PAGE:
UT Dallas Policy Navigator :: University Policy on Faculty Conduct :: UTDPP1049 (v1)

University Policy on Faculty Conduct - UTDPP1049

Policy Statement


The University of Texas at Dallas strives to protect academic freedom and fair procedures. With freedom come certain obligations for the faculty members. This document outlines those privileges and obligations and also details the procedures that will be followed at The University of Texas at Dallas when dealing with alleged faculty misconduct. For the purposes of this document, the term faculty means faculty with the rank of Regental Professor, Professor, Associate Professor, Assistant Professor, and Instructor. Dismissal for good cause is provided for by Rule 31008 of the Rules and Regulations of the Board of Regents of The University of Texas System, and is not subject to this document (http://www.utsystem.edu/board-of-regents/rules/31008-termination-faculty-member).

Allegations of falsification or fabrication of research results are to be dealt with under UTDPP1070, Procedures for Dealing with Allegations of Research Misconduct/Fraud.

Allegations of sexual harassment are to be dealt with under the Sexual Harassment Policy and Procedure, Administrative Policies and Procedures, UTDBP3048, of the U.T. Dallas Handbook of Operating Procedures (http://policy.utdallas.edu/utdbp3048#sexual-harassment-policy-and-procedures).

At The University of Texas at Dallas, the responsibility to discipline faculty members in appropriate cases derives from the shared recognition by the faculty and administration that the purpose of discipline is to preserve the University's central function as an institution of higher learning.

Ethical Principles, Faculty Responsibilities, and Unacceptable Faculty Conduct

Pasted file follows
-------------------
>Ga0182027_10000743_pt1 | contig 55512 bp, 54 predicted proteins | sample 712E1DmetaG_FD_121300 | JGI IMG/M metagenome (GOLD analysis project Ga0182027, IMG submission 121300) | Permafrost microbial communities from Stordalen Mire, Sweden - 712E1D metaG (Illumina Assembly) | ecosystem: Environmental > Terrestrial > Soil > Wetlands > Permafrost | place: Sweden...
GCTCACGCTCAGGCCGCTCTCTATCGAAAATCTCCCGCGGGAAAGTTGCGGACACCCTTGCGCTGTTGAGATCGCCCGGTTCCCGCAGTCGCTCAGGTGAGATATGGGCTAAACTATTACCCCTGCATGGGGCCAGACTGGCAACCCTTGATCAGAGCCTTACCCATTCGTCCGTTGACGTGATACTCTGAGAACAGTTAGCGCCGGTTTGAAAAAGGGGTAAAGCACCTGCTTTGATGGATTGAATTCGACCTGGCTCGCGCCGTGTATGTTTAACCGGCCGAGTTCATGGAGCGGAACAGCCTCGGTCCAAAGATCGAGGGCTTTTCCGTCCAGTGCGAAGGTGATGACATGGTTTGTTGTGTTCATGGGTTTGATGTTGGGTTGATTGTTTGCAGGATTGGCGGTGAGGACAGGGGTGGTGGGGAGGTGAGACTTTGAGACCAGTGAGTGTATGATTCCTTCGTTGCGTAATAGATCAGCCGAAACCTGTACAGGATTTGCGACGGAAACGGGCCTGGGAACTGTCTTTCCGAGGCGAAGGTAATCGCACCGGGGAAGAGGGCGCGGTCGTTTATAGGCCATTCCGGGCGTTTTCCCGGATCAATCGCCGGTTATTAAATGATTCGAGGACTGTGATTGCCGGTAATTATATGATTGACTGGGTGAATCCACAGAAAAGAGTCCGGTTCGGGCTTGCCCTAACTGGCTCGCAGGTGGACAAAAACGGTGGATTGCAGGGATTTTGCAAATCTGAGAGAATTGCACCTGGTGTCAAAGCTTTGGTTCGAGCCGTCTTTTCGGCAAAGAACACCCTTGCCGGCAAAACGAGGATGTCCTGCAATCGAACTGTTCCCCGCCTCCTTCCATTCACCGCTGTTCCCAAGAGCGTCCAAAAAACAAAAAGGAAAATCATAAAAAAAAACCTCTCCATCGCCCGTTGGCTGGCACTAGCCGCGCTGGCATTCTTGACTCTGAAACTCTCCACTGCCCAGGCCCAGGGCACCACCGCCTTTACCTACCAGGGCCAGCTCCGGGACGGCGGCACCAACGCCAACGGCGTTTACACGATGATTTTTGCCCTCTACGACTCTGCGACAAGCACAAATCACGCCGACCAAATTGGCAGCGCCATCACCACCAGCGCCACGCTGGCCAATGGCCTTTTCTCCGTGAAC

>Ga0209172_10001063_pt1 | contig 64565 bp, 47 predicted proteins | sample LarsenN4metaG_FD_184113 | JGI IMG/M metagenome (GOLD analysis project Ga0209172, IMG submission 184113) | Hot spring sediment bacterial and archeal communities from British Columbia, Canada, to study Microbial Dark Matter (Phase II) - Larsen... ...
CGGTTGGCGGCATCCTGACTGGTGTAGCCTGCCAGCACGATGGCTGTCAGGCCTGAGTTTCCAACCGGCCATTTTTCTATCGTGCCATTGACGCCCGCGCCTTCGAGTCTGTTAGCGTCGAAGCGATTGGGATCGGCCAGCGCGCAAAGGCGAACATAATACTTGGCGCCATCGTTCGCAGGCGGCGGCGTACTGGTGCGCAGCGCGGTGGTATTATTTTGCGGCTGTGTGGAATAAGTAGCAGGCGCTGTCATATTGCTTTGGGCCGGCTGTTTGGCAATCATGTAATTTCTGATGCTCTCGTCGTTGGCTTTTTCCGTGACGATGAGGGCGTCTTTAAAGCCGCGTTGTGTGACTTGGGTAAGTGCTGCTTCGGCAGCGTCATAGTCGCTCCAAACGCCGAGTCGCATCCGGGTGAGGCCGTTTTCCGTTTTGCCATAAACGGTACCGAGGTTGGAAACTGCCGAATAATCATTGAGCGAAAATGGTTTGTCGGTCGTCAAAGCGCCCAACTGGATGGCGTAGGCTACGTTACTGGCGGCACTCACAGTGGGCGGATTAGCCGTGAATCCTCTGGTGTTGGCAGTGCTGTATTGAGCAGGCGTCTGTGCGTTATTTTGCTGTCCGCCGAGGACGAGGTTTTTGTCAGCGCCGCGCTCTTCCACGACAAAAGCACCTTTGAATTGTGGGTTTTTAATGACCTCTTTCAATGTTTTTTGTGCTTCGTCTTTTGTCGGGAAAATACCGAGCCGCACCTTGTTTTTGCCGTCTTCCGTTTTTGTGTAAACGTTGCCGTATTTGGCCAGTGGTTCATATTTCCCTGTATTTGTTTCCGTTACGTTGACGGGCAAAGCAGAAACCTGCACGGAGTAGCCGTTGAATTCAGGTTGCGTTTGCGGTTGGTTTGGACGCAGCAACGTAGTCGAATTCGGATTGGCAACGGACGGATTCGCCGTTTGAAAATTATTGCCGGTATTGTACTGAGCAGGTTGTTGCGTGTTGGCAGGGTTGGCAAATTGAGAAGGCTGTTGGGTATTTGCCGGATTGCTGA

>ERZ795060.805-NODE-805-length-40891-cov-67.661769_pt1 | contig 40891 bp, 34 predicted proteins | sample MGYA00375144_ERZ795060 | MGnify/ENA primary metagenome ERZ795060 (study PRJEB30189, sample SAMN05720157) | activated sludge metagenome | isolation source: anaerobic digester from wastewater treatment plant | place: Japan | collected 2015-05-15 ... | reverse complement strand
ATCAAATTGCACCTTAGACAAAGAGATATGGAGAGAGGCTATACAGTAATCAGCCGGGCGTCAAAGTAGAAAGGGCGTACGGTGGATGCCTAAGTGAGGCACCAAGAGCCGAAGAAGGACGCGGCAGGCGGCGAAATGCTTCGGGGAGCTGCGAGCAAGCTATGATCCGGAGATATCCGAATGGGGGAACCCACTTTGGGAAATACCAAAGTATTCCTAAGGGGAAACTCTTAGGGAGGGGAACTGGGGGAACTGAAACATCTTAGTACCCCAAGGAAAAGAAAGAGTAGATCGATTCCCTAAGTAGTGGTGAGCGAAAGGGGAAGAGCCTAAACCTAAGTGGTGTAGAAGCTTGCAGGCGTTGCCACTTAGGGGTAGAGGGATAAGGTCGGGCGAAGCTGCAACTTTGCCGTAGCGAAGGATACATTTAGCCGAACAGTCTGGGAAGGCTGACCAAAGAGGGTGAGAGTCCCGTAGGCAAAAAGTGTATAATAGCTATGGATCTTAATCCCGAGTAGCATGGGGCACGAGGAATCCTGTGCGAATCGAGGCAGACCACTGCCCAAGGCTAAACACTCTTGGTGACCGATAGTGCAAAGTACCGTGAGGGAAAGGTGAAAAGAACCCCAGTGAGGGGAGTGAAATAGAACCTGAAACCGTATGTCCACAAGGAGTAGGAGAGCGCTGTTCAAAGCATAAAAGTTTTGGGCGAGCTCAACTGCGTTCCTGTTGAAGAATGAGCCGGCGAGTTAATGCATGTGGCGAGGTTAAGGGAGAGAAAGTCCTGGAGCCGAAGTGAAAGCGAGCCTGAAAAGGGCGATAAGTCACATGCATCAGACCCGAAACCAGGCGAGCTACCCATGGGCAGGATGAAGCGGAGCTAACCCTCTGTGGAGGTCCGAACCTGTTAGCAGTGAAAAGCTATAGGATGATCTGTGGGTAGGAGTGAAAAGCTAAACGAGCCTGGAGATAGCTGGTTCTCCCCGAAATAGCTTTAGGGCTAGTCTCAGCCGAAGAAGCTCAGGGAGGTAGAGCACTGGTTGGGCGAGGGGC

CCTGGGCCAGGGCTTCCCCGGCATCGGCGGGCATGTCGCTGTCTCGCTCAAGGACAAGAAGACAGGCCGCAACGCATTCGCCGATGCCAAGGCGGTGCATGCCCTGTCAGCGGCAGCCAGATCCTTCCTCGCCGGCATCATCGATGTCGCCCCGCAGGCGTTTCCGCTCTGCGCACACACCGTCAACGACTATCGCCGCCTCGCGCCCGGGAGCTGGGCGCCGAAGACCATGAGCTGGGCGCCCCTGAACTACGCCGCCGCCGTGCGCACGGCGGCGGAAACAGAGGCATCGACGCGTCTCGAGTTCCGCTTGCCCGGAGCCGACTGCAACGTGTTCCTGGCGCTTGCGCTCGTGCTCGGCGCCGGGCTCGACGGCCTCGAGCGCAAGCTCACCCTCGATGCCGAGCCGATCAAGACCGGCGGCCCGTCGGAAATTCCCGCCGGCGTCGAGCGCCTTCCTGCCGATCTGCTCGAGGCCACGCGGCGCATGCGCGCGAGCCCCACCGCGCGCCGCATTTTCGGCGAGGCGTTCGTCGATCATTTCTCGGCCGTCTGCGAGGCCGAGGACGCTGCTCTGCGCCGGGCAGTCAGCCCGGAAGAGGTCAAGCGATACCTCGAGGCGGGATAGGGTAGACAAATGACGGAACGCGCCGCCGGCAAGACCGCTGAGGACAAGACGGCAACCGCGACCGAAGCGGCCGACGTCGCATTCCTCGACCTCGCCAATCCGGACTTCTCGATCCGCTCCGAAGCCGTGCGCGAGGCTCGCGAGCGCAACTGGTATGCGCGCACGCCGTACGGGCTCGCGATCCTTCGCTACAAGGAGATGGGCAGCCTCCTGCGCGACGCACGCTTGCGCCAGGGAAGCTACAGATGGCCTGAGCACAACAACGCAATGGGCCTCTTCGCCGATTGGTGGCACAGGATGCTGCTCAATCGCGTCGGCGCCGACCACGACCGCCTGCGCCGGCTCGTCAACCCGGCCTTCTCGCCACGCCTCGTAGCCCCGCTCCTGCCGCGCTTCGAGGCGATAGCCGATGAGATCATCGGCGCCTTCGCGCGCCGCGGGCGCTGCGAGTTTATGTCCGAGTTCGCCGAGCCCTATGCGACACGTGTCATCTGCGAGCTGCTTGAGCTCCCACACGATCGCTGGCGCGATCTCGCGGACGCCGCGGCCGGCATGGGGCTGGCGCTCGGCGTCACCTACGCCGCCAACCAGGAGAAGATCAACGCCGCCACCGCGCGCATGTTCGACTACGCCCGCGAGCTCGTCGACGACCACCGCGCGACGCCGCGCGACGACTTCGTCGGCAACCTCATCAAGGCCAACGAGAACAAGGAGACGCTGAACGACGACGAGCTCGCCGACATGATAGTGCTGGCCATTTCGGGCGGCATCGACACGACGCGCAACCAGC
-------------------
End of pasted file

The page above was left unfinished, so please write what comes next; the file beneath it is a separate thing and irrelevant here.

The responsibilities of faculty members for teaching and guiding students, for the pursuit of independent scholarship, and for professional service to colleagues, the University and the community, demand an adherence to high standards of professional conduct. Failure to follow commonly accepted principles of professional conduct diminishes the faculty member's ability to perform his or her duties effectively and damages the University. The types of unacceptable conduct listed below (A-E) are meant only as examples; other types of conduct may also be regarded as unacceptable and deserving of University discipline.

  1. Scholarship: Ethical Principles. The faculty member, guided by a deep conviction of the worth and dignity of the advancement of knowledge, recognizes the special responsibilities which that conviction carries. A faculty member's primary responsibility is to seek and state the truth as he/she sees it, developing and improving scholarly competence to that end. The faculty member accepts the obligation to exercise critical self-discipline and judgment in using, extending, and transmitting knowledge, thereby practicing intellectual honesty. Examples of unacceptable conduct:
    1. Intellectual dishonesty, such as intentional misappropriation of the writings, research, and findings of others.
    2. Falsification or fabrication of research results, misrepresentation of conclusions, etc., as outlined in UTDPP1070.